All of the plans documented in this section can be downloaded and then imported into your own private instance by following this procedure.
Here are a few basic, yet non-trivial plans which will help you get started with the most useful and common constructs. We will be practicing with a very simple source type called “Json String”, which will help us distribute data across iterations and threads.
Following a predefined convention, we can pass an arbitrary table of data provided in the Json format and then access that table line by line.
Example 1: DataSet & While
The first test plan we recommend importing and executing showcases the ability to iterate over a dataset and access each line until the dataset runs out of data. We will also display the content of the two columns of each row as we iterate.
In certain situations, you will want to iterate more than once over your dataset. To achieve this, you need to check the box “Reset at end” on the configuration screen of your dataset, and then simply call next() a larger number of times than the dataset’s size (i.e than the number of lines in the dataset). This will cause for the dataset to reset to its initial state. This can happen as many times as you wish.
This is how your dataset will look after you’ve imported it:
You will now see in the execution results that calling next() a fourth time will cause for the first row to be read again:
In this category, we’ve gathered Load oriented plans. They’re usually driven at high level by parameters such as concurrency and duration. These plans use datasets as a mean to generate realistic transactions but in general, the user doesn’t really care about the exact input combinations being used or how many times they were used.
Example 1: ThreadGroup & DataSet
The following test plan builds on the idea of explicitly iterating over a dataset, and introduces threading. The content of the ThreadGroup node will be duplicated and immediately executed by each new thread. We will be setting additional load-specific parameters such as a number of threads, a number of iterations per thread and a pacing.
As you can see, the dataset is now being iterated in parallel, and yet safety is provided for the entire group of threads accessing it:
Watch out: there is no strong guarantee that the different threads will be executing every row in a strongly ordered manner. If a thread happens to be slightly quicker than the other, if might produce what seems like out-of-order row executions.
In this category, we’ve gathered functional test plans. They usually aim at testing specific input combinations. In a data-driven context, the goal is to produce a transaction exactly once per test case (i.e input combination). Concurrency just helps decreasing the overall execution time, but in general, the user doesn’t care about exactly how long the test run lasted or what the exact throughput was.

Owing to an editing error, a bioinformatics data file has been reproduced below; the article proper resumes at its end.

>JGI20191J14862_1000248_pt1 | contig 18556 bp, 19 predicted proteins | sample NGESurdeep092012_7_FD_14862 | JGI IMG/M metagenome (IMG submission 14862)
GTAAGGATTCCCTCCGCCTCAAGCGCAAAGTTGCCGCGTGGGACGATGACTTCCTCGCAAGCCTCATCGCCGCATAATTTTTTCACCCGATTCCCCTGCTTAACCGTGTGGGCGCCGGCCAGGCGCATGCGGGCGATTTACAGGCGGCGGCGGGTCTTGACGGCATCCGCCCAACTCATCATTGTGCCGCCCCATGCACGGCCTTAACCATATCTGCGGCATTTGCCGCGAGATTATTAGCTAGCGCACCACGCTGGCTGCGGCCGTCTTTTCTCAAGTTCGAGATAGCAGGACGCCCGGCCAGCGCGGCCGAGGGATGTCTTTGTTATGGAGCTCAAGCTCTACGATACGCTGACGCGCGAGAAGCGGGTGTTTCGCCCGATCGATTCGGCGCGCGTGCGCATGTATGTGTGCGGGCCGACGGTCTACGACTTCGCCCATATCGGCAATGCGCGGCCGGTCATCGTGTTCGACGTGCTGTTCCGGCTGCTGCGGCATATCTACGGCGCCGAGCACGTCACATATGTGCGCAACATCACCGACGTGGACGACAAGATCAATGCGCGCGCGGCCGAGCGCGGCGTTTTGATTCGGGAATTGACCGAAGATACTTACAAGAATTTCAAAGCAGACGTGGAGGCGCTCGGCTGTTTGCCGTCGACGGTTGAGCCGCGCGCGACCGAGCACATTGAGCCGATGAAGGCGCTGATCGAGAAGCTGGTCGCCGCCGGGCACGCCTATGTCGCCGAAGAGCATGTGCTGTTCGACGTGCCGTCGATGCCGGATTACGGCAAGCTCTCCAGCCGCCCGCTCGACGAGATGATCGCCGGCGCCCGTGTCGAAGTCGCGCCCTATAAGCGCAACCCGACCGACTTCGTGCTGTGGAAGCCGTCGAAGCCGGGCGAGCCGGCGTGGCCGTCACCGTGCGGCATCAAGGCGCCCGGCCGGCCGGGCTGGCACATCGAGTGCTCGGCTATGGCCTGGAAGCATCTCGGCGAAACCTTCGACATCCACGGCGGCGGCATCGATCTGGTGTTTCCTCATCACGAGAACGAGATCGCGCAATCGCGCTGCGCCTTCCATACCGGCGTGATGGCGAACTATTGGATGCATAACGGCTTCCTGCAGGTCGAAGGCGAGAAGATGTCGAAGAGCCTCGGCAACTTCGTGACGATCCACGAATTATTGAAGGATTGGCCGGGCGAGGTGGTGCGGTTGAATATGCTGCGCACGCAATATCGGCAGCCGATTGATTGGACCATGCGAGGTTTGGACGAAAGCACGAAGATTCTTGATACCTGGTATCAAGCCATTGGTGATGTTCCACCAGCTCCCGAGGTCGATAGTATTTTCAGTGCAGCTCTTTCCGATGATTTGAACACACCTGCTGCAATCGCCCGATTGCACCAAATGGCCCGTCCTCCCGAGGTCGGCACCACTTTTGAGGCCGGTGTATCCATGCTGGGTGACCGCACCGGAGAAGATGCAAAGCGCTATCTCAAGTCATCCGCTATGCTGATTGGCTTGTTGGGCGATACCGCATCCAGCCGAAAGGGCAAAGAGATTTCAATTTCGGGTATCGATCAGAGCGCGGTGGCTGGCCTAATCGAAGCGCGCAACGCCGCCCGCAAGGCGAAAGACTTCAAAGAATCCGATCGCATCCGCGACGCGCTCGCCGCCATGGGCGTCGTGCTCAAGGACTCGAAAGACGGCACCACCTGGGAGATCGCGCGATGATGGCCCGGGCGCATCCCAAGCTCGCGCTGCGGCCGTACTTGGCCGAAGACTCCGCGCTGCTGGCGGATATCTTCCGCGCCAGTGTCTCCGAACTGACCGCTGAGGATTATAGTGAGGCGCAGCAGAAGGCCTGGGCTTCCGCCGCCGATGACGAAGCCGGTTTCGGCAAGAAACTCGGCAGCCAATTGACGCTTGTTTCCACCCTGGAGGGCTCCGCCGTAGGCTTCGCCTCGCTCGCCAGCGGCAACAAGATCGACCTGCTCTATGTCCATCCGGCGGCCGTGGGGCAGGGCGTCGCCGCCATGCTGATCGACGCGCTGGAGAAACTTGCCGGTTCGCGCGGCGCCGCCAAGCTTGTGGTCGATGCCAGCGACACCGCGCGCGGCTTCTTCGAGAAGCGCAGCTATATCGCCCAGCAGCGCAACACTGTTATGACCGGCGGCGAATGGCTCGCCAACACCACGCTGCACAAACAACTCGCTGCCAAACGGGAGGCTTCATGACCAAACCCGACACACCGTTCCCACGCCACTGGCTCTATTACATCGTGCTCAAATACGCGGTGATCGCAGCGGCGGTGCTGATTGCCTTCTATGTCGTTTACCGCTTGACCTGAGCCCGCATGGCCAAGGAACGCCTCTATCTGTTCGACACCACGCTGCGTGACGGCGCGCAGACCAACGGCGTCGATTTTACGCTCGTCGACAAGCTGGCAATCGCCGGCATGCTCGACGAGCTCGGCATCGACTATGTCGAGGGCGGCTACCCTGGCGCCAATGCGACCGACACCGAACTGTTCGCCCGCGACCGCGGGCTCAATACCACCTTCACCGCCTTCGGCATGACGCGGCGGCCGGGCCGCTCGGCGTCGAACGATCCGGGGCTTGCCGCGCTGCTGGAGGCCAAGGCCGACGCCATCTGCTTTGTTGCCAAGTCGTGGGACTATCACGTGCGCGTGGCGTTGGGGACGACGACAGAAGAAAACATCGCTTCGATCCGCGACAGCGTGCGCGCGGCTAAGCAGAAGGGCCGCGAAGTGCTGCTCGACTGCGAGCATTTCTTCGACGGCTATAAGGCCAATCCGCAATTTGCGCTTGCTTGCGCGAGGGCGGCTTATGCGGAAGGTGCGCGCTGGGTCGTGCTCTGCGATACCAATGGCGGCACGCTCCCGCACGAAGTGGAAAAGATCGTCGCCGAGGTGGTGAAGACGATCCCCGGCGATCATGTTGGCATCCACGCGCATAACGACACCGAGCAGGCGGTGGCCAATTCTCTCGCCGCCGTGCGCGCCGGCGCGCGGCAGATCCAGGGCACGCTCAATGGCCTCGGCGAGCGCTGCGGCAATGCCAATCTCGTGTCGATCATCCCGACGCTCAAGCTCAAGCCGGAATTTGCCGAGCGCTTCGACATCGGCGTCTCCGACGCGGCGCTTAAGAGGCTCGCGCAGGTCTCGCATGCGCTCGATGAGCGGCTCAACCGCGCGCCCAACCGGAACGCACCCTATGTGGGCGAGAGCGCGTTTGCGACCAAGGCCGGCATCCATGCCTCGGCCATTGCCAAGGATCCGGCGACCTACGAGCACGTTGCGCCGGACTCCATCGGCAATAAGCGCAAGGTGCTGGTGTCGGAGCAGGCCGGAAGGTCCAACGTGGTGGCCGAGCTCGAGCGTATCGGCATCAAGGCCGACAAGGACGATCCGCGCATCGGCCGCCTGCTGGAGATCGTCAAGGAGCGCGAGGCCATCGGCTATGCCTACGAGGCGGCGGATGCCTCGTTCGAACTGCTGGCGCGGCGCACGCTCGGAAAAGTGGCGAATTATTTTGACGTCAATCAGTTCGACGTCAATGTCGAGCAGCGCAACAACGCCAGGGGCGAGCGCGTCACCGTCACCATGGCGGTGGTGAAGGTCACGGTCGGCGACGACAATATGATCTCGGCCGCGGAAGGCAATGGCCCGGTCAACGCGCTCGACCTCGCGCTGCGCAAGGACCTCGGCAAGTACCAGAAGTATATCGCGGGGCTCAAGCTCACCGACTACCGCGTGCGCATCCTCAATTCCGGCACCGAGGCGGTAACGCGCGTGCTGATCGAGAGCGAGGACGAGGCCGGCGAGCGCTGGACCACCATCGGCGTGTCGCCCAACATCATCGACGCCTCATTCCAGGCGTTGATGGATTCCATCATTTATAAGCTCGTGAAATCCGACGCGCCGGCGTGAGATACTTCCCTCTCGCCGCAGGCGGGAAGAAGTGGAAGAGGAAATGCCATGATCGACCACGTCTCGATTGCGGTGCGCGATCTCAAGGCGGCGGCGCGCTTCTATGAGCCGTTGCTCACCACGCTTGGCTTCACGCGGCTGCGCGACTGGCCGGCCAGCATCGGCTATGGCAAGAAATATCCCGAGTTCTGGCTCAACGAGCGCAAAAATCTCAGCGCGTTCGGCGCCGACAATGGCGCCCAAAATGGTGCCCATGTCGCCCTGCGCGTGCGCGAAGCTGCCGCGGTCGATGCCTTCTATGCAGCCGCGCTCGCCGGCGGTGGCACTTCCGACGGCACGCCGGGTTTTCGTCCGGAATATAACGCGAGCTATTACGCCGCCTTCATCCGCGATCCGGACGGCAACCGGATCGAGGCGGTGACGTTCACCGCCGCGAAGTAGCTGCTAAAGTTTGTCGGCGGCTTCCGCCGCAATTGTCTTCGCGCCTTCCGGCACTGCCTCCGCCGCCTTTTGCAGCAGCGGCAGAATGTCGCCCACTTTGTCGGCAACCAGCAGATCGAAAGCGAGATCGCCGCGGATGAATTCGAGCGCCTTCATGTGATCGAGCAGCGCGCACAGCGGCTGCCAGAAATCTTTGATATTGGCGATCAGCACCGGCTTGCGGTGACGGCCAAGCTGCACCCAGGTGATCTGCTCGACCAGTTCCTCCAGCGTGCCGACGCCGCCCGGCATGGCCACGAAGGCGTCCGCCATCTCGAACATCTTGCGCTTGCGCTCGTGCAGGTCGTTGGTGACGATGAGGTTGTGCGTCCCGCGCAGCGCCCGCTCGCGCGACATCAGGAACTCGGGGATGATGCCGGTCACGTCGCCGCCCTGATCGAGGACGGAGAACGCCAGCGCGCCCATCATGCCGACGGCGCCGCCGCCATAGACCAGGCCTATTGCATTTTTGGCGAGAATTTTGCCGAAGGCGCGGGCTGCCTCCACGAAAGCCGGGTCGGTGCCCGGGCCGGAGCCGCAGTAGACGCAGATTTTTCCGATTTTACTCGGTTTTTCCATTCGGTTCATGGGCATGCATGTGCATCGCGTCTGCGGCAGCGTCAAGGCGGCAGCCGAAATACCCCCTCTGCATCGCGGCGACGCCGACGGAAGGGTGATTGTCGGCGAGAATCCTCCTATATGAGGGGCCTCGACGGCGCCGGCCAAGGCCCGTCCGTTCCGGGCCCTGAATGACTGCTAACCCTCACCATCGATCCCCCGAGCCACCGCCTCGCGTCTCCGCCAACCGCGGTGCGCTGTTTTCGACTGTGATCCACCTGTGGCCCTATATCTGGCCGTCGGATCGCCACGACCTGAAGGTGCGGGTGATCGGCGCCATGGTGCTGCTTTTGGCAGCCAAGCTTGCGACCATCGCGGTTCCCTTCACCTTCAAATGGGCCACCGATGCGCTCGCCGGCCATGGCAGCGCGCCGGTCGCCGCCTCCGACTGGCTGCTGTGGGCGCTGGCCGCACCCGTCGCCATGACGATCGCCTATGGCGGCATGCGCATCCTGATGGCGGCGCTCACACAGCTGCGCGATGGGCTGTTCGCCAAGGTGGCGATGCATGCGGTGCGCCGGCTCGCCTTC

Example 1: ForEach
Similar to our use of the DataSet control with the while loop, it is possible to iterate one time and one time only over every row of a dataset by using the ForEach control, which implicitly already contains a dataset. You’ll see in this example that in scenarios where exhaustion of the dataset is required (no “Reset at end”), the use of the ForEach control greatly simplifies the syntax.
Attached in this category are a couple of pure groovy plans which can be used for monitoring the load on step’s agent grid and event broker. One can schedule these plans to run, for instance, every five minutes, and then chart the resulting data (i.e trends) in RTM.
Example 1: EventBroker persistent monitor
This sample plan reports the broker’s current storage size (i.e number of events present at that moment) and the size water mark (max size in the broker’s life span).
In this category, we’re illustrating the different ways you can split a test plan into different modules.
Example 1: CallPlan strategy
We recommend using this strategy only when the child plan (callee) needs to directly access complex objects (for example, a DataSet), i.e it requires inputs that can not be serialized.
Advantages : easy and painless, allows for quick modularization of your plan content
Drawbacks : introduces white-box dependency, lacks clarity, as any parent plan will have to be aware of the specific context required by the child plan
Plan has yet to be uploaded.
Example 2: Composite Keyword strategy
We recommend using this strategy by default, as soon and as long as the child plan only requires serializable inputs (json types). In other words, no direct access to complex objects needs to be made in the parent plan.
Advantages : clear interface between caller and callee, the child plan is self-contained and can be used as a black box. It can be executed in isolation from the parent plan.
Drawbacks : direct exposure of complex objects like a DataSet is prohibited.